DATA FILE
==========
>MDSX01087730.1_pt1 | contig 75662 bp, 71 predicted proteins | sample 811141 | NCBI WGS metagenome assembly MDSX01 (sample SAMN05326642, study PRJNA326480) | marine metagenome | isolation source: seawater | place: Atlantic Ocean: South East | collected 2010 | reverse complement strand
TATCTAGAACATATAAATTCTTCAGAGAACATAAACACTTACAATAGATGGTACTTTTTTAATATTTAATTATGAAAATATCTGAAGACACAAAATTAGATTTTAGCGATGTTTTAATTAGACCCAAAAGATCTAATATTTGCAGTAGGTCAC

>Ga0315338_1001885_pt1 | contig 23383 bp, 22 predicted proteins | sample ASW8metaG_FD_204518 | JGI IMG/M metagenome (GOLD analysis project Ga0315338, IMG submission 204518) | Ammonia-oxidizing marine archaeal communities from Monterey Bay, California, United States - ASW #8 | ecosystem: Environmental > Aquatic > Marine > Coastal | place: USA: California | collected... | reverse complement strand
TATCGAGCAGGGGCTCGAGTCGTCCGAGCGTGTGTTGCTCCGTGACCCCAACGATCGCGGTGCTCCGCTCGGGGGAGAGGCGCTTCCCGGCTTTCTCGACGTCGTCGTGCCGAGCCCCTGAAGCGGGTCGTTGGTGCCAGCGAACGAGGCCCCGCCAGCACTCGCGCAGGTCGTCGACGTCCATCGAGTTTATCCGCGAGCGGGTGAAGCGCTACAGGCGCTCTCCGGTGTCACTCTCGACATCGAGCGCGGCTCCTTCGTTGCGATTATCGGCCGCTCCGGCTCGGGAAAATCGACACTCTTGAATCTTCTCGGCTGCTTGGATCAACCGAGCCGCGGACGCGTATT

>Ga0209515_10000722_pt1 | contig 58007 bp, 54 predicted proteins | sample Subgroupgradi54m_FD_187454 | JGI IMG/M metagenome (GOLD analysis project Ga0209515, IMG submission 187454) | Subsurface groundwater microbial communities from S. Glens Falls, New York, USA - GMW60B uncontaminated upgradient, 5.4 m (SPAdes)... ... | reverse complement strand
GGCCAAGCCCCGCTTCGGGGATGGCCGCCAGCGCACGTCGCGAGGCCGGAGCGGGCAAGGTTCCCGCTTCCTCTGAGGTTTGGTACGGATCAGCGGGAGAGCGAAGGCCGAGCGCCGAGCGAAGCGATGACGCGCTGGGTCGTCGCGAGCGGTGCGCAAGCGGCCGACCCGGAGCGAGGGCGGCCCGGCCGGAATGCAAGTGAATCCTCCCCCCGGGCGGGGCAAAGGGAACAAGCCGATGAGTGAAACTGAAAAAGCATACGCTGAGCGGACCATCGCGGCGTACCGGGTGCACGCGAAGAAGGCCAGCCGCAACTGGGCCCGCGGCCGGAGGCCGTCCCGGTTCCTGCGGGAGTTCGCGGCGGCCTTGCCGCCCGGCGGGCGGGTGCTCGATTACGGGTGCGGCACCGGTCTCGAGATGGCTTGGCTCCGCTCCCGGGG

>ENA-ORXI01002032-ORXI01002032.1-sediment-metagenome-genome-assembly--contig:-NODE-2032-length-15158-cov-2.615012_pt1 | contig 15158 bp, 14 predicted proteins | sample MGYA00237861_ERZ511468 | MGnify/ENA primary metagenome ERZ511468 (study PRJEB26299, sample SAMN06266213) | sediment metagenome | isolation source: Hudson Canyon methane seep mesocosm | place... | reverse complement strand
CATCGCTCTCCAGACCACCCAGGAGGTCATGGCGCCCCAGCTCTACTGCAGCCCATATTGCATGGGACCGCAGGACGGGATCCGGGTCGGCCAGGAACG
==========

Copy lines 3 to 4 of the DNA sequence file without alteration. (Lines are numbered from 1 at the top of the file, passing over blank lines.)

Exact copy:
>Ga0315338_1001885_pt1 | contig 23383 bp, 22 predicted proteins | sample ASW8metaG_FD_204518 | JGI IMG/M metagenome (GOLD analysis project Ga0315338, IMG submission 204518) | Ammonia-oxidizing marine archaeal communities from Monterey Bay, California, United States - ASW #8 | ecosystem: Environmental > Aquatic > Marine > Coastal | place: USA: California | collected... | reverse complement strand
TATCGAGCAGGGGCTCGAGTCGTCCGAGCGTGTGTTGCTCCGTGACCCCAACGATCGCGGTGCTCCGCTCGGGGGAGAGGCGCTTCCCGGCTTTCTCGACGTCGTCGTGCCGAGCCCCTGAAGCGGGTCGTTGGTGCCAGCGAACGAGGCCCCGCCAGCACTCGCGCAGGTCGTCGACGTCCATCGAGTTTATCCGCGAGCGGGTGAAGCGCTACAGGCGCTCTCCGGTGTCACTCTCGACATCGAGCGCGGCTCCTTCGTTGCGATTATCGGCCGCTCCGGCTCGGGAAAATCGACACTCTTGAATCTTCTCGGCTGCTTGGATCAACCGAGCCGCGGACGCGTATT